If you don’t want to be aggressive, you can create defensive forces and do research to be able to create so-called “Wonders”. These wonders are things like the Eiffel tower, piramids, colossus, etc and by building enough of them you can win aswell although these “wonder” victories to me are a bit far-sought and rather irritating in multiplayer. You can have a huge lead in technology, loads of cities under your command and even have an enormous army ready for invasion; if your opponent has created enough “Wonders” all was for nothing.

That brings us to the multiplayer part which is highly addictive and will keep you occupied for quite some time. The easy-to-use in-game Gamespy interface gives you a lobby where you can chat with other players and set up a game of your willing. Select the type of game (survival of the fittest, diplomacy, teamplay, … are a couple of options) along with the maximum amount of players and the rulebase you want to use and you’re off for a couple of hours real-time strategy fun.

We didn’t talk about the graphics and sound yet so let’s take a look at that.

The animations of all the different units are very well done with enough detail to make sure you don’t mix them up and think a civilian is the same as a flamethrower. Also the various combat units are nicely crafted and look very impressive with huge battle tanks, bombers and even apache helicopters that look like they’re ready to start fighting in The Gulf.

The sound is magnificent for this type of game; background sound which doesn’t disturb at all but ads to the overall atmosphere without starting to annoy and effects that stand out just good enough from the overall soundtrack that you instantly know when you’ve finished some research or built a new city on the other side of the map. One of the nicest details is when you scroll over an ongoing battle. You’ll hear the sounds of arms getting louder when you get closer to the battle and fade away when you’ve passed it. Really neat J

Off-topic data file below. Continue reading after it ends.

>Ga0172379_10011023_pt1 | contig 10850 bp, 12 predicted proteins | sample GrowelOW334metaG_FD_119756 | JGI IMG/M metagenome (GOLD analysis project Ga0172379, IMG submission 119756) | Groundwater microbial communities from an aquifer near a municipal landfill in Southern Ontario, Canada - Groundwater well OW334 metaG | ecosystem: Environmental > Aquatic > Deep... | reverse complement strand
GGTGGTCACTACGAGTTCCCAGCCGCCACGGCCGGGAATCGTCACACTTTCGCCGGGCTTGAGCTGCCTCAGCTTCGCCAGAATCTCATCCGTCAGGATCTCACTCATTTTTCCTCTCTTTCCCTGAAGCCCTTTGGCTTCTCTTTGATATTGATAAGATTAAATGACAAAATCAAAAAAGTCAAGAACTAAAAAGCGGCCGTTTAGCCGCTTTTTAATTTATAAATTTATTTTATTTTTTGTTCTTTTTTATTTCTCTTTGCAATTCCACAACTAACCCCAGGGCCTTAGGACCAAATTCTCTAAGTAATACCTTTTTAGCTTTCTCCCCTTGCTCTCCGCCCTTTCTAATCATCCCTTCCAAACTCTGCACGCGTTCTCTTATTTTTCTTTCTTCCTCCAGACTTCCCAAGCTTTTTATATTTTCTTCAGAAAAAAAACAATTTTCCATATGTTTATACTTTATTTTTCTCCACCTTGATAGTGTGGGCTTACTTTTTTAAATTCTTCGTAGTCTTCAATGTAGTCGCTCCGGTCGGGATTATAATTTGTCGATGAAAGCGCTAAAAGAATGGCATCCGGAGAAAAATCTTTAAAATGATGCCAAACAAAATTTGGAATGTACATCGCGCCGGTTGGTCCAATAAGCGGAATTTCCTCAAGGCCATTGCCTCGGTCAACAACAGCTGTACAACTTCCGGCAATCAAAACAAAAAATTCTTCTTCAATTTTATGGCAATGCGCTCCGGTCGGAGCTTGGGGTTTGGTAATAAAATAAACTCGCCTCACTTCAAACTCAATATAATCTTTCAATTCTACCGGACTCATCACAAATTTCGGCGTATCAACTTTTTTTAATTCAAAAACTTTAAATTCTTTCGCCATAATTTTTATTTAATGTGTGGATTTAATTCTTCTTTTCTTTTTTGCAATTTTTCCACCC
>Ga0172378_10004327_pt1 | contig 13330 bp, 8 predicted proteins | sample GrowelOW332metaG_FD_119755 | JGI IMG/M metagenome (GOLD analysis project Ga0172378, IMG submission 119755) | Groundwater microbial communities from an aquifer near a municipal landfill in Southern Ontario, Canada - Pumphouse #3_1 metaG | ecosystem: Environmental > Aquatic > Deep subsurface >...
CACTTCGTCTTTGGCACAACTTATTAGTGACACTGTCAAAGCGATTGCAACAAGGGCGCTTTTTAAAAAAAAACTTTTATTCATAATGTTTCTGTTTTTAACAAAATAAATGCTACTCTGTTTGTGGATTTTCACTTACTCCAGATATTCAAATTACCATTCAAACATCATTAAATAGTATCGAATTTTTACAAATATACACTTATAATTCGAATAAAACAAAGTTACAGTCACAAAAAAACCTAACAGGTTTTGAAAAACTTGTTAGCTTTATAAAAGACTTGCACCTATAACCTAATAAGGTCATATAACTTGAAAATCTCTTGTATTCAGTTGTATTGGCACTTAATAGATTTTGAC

I can be honest in saying the following: Rise of Nations has touched my soul.
From the moment I installed it up until now, I’ve had sentimental feelings about the old days when I was playing the original Civilization games but Rise of Nations is not “just” that. This game is all that’s good in Sid Meier’s games and more.

The combination of turn-based strategy for conquering the world and the real-time battles over territories is perfect and works like a charm. The use of research as a strategic resource element may not be original but is put in extremely well-balanced. The huge amount of different units is exemplary for all strategy games out there and their AI with the possibility to use them in a defensive, aggressive or even guard-mode is one of the best I’ve seen in a long time. Combine all this with the great multiplayer possibilities and you’ve got a winner.

For me it’s simple: Rise of Nations is thé best strategy game I’ve seen in years.

Our Score:
related game: Rise of Nations
posted in: Microsoft, PC, Reviews